Ceramic products can be crudely categorised as whiteware, refractory or engineering - generally a function of their end-use.
Whitewares (e.g. dinner plates, etc) are familiar to the vast majority of us; refractories are used in applications such as furnace linings and crucibles. Engineering ceramics are used in 'high-tech' applications such as aerospace, electronics and biomedical. All ceramics are made from the same basic ingredients, i.e. carbon, nitrogen, oxygen, or boron in combination with a metal, e.g. aluminium or silicon. They combine in relatively simple combinations Al2O3 , SiO2 , for example. In nature, these materials are found in abundance, but they usually contain impurities - another oxide for example.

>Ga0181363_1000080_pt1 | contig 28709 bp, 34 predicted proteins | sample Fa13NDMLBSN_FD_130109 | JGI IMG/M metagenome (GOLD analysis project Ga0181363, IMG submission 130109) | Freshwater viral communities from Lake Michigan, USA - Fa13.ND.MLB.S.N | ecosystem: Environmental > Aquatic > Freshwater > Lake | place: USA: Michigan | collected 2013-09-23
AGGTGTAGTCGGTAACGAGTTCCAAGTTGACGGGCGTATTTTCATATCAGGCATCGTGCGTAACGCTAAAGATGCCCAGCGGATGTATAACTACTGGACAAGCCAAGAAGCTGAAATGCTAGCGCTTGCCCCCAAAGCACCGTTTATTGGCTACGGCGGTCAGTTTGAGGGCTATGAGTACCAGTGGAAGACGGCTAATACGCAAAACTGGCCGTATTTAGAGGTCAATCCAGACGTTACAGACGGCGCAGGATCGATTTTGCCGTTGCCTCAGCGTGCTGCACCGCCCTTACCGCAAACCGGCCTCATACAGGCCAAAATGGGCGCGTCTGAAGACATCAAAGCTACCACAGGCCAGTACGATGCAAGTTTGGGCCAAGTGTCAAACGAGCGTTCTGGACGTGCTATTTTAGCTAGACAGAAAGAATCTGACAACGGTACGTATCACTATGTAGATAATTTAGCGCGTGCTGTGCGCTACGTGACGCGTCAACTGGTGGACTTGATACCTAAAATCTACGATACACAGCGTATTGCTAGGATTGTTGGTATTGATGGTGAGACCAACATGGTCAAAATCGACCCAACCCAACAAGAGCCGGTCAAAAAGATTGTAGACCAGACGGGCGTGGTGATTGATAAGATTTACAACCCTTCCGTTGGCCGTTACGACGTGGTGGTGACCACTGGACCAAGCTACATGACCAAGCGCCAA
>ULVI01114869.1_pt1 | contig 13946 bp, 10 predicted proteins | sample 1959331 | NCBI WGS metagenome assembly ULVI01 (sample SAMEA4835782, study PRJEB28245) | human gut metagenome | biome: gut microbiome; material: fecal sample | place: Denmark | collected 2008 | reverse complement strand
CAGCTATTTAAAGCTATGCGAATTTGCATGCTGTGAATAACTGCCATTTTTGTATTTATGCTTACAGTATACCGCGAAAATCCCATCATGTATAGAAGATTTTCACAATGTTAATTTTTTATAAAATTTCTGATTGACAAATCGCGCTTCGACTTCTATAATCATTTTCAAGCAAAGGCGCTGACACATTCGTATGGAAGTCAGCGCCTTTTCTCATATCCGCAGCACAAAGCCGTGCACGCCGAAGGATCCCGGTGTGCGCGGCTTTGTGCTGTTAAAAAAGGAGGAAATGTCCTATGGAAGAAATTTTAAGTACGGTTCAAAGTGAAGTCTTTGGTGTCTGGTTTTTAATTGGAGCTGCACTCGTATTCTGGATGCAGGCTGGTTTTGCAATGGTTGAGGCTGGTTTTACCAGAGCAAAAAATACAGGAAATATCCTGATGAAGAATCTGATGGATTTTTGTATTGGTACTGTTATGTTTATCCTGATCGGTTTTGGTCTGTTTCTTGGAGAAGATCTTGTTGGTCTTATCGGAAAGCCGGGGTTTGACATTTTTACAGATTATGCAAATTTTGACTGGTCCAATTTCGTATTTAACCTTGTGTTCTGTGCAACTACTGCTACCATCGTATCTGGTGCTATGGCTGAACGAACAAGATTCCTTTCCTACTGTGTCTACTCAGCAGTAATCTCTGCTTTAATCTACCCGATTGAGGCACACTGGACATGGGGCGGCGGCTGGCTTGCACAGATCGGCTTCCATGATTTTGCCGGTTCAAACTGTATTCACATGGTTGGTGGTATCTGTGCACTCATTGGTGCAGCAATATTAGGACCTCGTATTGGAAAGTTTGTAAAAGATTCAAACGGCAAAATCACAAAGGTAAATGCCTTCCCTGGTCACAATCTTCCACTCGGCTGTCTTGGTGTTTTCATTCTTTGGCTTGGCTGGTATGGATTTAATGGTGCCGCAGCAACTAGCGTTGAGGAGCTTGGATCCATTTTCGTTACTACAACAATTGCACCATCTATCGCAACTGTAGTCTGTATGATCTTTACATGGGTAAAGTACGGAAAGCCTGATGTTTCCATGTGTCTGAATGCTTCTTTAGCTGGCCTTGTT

Engineering ceramics - also referred to as advanced, structural or fine ceramics - have been processed to be very pure and, in general, have superior properties to unrefined ceramics. Many are man-made, i.e. they do not occur naturally, e.g. silicon nitride, and their properties can be enhanced to produce very high strength at high temperatures, good corrosion resistance, etc.